Introduction

Big benchmark challenges like ILSVRC or COCO supported much of the remarkable progress in computer vision and deep learning over the past years.

We aim to recreate this success for robotic vision.

We develop a set of new benchmark challenges specifically for robotic vision, and evaluate:

We combine the variety and complexity of real-world data with the flexibility of synthetic graphics and physics engines.

Expect the first challenges to go live around November 2018.

News

June 2018: We presented our initial ideas for new benchmarks and metrics at two workshops during CVPR and RSS. Thanks to all who engaged in discussions and shared their thoughts during the workshops on Real-World Challenges and New Benchmarks for Deep Learning in Robotic Vision at CVPR, and New Benchmarks, Metrics, and Competitions for Robotic Learning at RSS.

Stay in touch and follow us on Twitter for news and announcements: @robVisChallenge.

Motivation

Big computer vision challenges and competitions like ILSVRC or COCO had a significant influence on the advancements in object recognition, object detection, semantic segmentation, image captioning, and visual question answering in recent years. These challenges posed motivating problems to the research community and proposed datasets and evaluation metrics that allowed to compare different approaches in a standardized way.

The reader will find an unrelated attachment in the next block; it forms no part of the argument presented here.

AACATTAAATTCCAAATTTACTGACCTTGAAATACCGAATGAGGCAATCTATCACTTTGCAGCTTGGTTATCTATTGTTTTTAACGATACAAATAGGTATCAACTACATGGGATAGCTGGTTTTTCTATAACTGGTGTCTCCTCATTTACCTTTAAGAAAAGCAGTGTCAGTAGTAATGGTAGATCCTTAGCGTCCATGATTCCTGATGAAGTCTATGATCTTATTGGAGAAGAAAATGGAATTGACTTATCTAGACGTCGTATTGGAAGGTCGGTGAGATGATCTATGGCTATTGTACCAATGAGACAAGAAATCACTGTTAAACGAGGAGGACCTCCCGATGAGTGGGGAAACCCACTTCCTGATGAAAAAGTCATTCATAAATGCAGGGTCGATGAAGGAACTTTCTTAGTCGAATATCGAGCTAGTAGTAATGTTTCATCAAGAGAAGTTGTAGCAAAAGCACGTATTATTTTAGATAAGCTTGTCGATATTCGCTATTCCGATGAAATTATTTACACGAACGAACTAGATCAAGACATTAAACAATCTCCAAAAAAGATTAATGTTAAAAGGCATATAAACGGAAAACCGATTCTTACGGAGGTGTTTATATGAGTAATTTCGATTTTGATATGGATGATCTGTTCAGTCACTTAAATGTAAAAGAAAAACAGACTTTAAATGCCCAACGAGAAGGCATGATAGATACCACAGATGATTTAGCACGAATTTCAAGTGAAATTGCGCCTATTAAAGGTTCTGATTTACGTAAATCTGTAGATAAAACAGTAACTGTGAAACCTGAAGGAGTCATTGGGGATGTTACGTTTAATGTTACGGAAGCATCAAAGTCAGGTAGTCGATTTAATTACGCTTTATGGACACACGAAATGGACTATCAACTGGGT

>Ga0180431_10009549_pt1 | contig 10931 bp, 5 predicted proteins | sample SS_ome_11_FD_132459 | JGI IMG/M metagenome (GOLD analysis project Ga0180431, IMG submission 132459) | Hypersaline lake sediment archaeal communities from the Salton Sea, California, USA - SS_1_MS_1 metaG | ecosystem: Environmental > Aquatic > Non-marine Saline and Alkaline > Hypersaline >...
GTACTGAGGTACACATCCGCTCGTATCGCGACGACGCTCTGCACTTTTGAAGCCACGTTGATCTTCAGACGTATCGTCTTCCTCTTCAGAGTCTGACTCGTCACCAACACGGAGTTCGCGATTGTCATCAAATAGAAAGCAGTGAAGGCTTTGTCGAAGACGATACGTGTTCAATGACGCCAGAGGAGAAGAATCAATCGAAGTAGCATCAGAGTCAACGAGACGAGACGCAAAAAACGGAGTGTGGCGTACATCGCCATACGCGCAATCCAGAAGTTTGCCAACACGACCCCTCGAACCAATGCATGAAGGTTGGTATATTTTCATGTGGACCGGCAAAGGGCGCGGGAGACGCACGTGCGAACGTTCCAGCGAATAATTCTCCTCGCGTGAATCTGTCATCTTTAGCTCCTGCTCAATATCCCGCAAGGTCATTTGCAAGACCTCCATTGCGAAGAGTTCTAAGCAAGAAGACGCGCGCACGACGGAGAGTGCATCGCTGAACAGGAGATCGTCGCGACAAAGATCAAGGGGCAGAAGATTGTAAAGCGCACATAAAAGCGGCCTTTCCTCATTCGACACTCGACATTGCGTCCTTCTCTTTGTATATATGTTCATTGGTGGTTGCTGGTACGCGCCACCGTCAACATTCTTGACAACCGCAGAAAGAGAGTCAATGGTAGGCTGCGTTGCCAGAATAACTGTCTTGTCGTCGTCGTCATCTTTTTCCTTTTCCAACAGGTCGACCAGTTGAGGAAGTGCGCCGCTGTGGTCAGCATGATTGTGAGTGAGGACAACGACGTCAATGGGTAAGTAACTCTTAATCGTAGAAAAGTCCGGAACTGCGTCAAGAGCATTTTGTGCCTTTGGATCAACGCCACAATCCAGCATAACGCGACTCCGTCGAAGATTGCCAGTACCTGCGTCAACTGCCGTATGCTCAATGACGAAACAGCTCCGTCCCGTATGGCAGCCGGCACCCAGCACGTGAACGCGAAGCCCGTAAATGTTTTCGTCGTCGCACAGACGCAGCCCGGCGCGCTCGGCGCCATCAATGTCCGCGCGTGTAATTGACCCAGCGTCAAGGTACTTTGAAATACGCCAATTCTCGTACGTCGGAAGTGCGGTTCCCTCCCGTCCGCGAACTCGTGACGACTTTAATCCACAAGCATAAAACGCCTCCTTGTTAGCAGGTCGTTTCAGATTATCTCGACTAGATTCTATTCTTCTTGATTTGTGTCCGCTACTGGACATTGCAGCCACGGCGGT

However, visual perception for robotics faces challenges that are not well covered or evaluated by the existing benchmarks. These challenges comprise calibrated uncertainty estimation, continuous learning for domain adaptation and incorporation of novel classes, active learning, and active vision.

There is currently a lack of meaningful standardised evaluation protocols and benchmarks for these research challenges. This is a significant roadblock for the evolution of robotic vision, and impedes reproducible and comparable research.

We believe that by posing a new robotic vision challenge to the research community, we can motivate computer vision and robotic vision researchers around the world to develop solutions that lead to more capable, more robust, and more widely applicable robotic vision systems.

Organisers, Support, and Acknowledgements

Stay in touch and follow us on Twitter for news and announcements: @robVisChallenge.

Niko Sünderhauf
Queensland University of Technology
Feras Dayoub
Queensland University of Technology
David Hall
Queensland University of Technology
John Skinner
Queensland University of Technology



The Robotic Vision Challenges organisers are with the Australian Centre for Robotic Vision. This project is supported by a Google Faculty Research Award to Niko Sünderhauf in 2018.

Supporters

We thank the following supporters for their valuable input and engaging discussions.

Anton van den Hengel
University of Adelaide
Gustavo Carneiro
University of Adelaide
Anelia Angelova
Google Brain